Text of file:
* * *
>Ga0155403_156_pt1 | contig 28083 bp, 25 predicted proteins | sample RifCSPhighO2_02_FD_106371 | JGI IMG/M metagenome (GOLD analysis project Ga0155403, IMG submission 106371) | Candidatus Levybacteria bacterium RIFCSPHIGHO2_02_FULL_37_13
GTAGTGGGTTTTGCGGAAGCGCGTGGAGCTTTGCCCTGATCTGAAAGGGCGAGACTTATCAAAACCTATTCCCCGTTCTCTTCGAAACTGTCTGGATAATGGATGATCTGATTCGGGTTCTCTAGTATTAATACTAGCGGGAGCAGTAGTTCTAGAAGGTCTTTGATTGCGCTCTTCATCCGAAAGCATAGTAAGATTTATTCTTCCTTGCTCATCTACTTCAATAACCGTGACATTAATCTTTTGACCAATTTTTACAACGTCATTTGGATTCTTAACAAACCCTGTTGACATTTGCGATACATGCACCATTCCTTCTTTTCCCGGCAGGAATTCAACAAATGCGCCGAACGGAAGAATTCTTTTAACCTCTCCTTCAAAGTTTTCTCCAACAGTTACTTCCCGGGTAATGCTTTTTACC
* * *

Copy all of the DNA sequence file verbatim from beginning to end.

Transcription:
>Ga0155403_156_pt1 | contig 28083 bp, 25 predicted proteins | sample RifCSPhighO2_02_FD_106371 | JGI IMG/M metagenome (GOLD analysis project Ga0155403, IMG submission 106371) | Candidatus Levybacteria bacterium RIFCSPHIGHO2_02_FULL_37_13
GTAGTGGGTTTTGCGGAAGCGCGTGGAGCTTTGCCCTGATCTGAAAGGGCGAGACTTATCAAAACCTATTCCCCGTTCTCTTCGAAACTGTCTGGATAATGGATGATCTGATTCGGGTTCTCTAGTATTAATACTAGCGGGAGCAGTAGTTCTAGAAGGTCTTTGATTGCGCTCTTCATCCGAAAGCATAGTAAGATTTATTCTTCCTTGCTCATCTACTTCAATAACCGTGACATTAATCTTTTGACCAATTTTTACAACGTCATTTGGATTCTTAACAAACCCTGTTGACATTTGCGATACATGCACCATTCCTTCTTTTCCCGGCAGGAATTCAACAAATGCGCCGAACGGAAGAATTCTTTTAACCTCTCCTTCAAAGTTTTCTCCAACAGTTACTTCCCGGGTAATGCTTTTTACC